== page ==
When I woke up this morning, the day had no special significance for me. And even after discovering why today’s a big deal for my 25-year-old and his posse from middle school, today still remains just another day.
March 9 is the death anniversary of The Notorious B.I.G., the epitome of East Coast hip hop in the ’90s. So today, hip-hop fans are reminiscing his contributions to music, culture and the making of a whole generation. And in that remembering, Jez wondered out loud why in hip-hop, death anniversaries are commemorated more than birth anniversaries?
Being a cool mom who craves to participate in the philosophical pondering of my children, I wanted to make a contribution. While, I know nothing of hip-hop, much less enjoy or appreciate it, I have given death a lot of thought. And I have realized that some deaths are more significant than others. When death has come and gone, we move on. Yet some deaths have a more permanent effect. This happens when . . .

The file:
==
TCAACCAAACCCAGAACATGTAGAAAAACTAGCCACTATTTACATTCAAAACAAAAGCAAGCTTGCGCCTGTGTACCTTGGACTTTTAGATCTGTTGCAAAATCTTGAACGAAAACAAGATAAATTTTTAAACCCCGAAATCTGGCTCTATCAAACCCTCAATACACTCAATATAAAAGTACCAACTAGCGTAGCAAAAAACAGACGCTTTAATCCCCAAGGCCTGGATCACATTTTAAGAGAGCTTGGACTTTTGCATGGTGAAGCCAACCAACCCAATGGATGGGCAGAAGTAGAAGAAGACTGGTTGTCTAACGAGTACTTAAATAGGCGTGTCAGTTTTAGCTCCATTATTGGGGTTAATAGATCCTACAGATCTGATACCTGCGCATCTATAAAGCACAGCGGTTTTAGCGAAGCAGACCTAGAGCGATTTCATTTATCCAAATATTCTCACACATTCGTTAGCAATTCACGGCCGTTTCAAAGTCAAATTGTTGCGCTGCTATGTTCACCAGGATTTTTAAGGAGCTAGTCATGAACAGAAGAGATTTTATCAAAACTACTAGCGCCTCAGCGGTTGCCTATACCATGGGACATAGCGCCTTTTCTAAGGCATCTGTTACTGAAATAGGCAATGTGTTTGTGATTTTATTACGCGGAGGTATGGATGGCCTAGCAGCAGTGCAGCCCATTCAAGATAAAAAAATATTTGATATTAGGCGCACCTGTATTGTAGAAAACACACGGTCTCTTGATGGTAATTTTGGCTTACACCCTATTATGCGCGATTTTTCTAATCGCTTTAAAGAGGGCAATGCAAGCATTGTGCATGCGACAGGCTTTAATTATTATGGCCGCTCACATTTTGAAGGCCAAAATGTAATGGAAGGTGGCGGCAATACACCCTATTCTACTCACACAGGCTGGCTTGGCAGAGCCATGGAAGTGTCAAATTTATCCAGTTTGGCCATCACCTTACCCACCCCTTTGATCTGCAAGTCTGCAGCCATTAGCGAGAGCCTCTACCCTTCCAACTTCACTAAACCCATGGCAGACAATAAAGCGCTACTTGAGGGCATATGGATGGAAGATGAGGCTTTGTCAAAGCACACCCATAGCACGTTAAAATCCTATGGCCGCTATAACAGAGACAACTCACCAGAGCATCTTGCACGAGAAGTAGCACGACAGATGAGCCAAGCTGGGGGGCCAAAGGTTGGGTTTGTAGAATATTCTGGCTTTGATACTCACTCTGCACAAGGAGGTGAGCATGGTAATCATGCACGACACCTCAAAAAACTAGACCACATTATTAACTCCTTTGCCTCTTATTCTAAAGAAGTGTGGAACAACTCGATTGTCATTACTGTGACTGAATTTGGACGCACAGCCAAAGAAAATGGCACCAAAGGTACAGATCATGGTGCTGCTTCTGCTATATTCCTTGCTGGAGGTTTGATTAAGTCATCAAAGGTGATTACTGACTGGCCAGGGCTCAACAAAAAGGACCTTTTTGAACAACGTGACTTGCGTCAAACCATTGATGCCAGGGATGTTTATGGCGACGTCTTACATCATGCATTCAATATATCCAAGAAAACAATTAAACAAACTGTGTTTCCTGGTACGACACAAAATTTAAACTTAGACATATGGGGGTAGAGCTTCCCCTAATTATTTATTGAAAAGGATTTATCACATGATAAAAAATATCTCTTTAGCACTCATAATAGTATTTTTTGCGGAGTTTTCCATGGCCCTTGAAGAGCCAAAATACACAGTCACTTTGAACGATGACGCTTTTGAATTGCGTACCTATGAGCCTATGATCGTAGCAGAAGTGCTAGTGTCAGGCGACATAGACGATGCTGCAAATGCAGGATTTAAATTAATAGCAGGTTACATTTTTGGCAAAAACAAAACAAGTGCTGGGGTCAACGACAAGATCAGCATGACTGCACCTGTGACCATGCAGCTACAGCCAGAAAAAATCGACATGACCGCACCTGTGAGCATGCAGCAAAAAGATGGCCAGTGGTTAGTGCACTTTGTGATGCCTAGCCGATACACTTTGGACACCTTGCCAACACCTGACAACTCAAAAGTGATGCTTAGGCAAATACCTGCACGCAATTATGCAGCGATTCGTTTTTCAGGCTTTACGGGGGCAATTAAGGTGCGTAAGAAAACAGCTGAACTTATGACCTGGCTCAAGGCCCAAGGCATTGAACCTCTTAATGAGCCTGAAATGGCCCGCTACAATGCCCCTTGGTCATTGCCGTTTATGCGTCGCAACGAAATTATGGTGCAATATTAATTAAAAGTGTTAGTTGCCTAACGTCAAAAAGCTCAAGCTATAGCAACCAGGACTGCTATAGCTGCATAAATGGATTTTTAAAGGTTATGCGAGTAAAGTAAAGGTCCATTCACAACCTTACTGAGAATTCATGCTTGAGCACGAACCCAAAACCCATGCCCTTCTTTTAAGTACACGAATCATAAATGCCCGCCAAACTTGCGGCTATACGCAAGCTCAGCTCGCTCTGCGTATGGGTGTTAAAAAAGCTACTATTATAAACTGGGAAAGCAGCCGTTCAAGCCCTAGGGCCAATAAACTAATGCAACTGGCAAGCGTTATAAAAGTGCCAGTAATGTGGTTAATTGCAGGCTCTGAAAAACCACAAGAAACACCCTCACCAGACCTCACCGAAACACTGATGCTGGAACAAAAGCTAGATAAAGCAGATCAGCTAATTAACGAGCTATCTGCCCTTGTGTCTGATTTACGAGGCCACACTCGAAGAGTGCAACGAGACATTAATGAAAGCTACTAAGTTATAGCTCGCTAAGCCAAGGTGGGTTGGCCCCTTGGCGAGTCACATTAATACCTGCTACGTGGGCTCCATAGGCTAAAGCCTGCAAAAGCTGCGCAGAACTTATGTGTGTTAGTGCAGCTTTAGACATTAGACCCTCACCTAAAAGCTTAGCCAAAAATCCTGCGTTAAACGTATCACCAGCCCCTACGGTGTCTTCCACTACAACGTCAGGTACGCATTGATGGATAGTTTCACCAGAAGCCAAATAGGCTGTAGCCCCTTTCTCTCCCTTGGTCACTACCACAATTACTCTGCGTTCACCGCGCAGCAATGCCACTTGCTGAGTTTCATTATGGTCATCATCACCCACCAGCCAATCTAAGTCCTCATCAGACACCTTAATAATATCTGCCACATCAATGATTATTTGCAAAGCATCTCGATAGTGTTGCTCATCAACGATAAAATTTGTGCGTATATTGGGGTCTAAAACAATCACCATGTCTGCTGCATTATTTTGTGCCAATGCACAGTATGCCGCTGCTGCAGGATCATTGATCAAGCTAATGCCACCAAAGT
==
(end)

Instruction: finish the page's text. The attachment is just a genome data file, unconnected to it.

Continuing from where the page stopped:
the loss is palpable. When John F. Kennedy was assassinated, the country was on the verge of change on so many levels. His death froze the nation into a state of limbo. It was as if the people died with their leader.
the loss takes you backwards. Imagine how much quicker civil rights and economic modernization would have progressed had Abraham Lincoln had not been killed.
the loss effects change. Mother Teresa’s death was so profound that the influence of her life continues beyond her death. It is as if her death guaranteed that her work would never end, that there were enough people to keep her work alive.
On a birth anniversary, you celebrate the person for who he was and what he did. On a death anniversary, you mourn for what the world could have been had he not died. As with B.I.G., the death is remembered where the loss is felt the most.